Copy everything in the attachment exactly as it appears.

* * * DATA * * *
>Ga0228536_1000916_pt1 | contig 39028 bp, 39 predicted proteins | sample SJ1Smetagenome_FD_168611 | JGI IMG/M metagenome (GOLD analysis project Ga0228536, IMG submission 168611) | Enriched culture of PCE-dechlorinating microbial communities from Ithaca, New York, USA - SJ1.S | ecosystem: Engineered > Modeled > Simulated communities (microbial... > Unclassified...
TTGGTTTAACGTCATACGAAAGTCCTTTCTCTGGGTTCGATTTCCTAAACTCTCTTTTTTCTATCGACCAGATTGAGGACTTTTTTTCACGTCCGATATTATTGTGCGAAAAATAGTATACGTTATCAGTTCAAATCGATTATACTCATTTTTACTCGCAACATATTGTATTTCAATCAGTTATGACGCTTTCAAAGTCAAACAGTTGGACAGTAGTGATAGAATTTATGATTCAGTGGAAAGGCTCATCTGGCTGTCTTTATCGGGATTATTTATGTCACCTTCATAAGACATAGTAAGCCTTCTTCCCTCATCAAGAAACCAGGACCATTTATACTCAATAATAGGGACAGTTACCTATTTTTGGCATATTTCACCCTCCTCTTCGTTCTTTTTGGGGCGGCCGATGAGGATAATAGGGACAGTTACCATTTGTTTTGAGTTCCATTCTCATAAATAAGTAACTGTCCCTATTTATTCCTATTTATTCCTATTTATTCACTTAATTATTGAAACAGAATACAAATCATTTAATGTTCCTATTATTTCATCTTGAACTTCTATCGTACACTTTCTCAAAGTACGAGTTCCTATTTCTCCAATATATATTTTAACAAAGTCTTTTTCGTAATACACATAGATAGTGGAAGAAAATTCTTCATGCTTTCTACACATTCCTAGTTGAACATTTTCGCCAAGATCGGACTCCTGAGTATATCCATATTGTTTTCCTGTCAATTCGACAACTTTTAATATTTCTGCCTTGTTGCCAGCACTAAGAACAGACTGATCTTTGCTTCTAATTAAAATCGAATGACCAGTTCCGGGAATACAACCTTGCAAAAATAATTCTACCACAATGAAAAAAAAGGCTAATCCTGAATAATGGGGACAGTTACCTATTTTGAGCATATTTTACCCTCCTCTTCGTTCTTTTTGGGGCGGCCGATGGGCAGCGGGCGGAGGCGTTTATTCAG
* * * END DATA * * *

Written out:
>Ga0228536_1000916_pt1 | contig 39028 bp, 39 predicted proteins | sample SJ1Smetagenome_FD_168611 | JGI IMG/M metagenome (GOLD analysis project Ga0228536, IMG submission 168611) | Enriched culture of PCE-dechlorinating microbial communities from Ithaca, New York, USA - SJ1.S | ecosystem: Engineered > Modeled > Simulated communities (microbial... > Unclassified...
TTGGTTTAACGTCATACGAAAGTCCTTTCTCTGGGTTCGATTTCCTAAACTCTCTTTTTTCTATCGACCAGATTGAGGACTTTTTTTCACGTCCGATATTATTGTGCGAAAAATAGTATACGTTATCAGTTCAAATCGATTATACTCATTTTTACTCGCAACATATTGTATTTCAATCAGTTATGACGCTTTCAAAGTCAAACAGTTGGACAGTAGTGATAGAATTTATGATTCAGTGGAAAGGCTCATCTGGCTGTCTTTATCGGGATTATTTATGTCACCTTCATAAGACATAGTAAGCCTTCTTCCCTCATCAAGAAACCAGGACCATTTATACTCAATAATAGGGACAGTTACCTATTTTTGGCATATTTCACCCTCCTCTTCGTTCTTTTTGGGGCGGCCGATGAGGATAATAGGGACAGTTACCATTTGTTTTGAGTTCCATTCTCATAAATAAGTAACTGTCCCTATTTATTCCTATTTATTCCTATTTATTCACTTAATTATTGAAACAGAATACAAATCATTTAATGTTCCTATTATTTCATCTTGAACTTCTATCGTACACTTTCTCAAAGTACGAGTTCCTATTTCTCCAATATATATTTTAACAAAGTCTTTTTCGTAATACACATAGATAGTGGAAGAAAATTCTTCATGCTTTCTACACATTCCTAGTTGAACATTTTCGCCAAGATCGGACTCCTGAGTATATCCATATTGTTTTCCTGTCAATTCGACAACTTTTAATATTTCTGCCTTGTTGCCAGCACTAAGAACAGACTGATCTTTGCTTCTAATTAAAATCGAATGACCAGTTCCGGGAATACAACCTTGCAAAAATAATTCTACCACAATGAAAAAAAAGGCTAATCCTGAATAATGGGGACAGTTACCTATTTTGAGCATATTTTACCCTCCTCTTCGTTCTTTTTGGGGCGGCCGATGGGCAGCGGGCGGAGGCGTTTATTCAG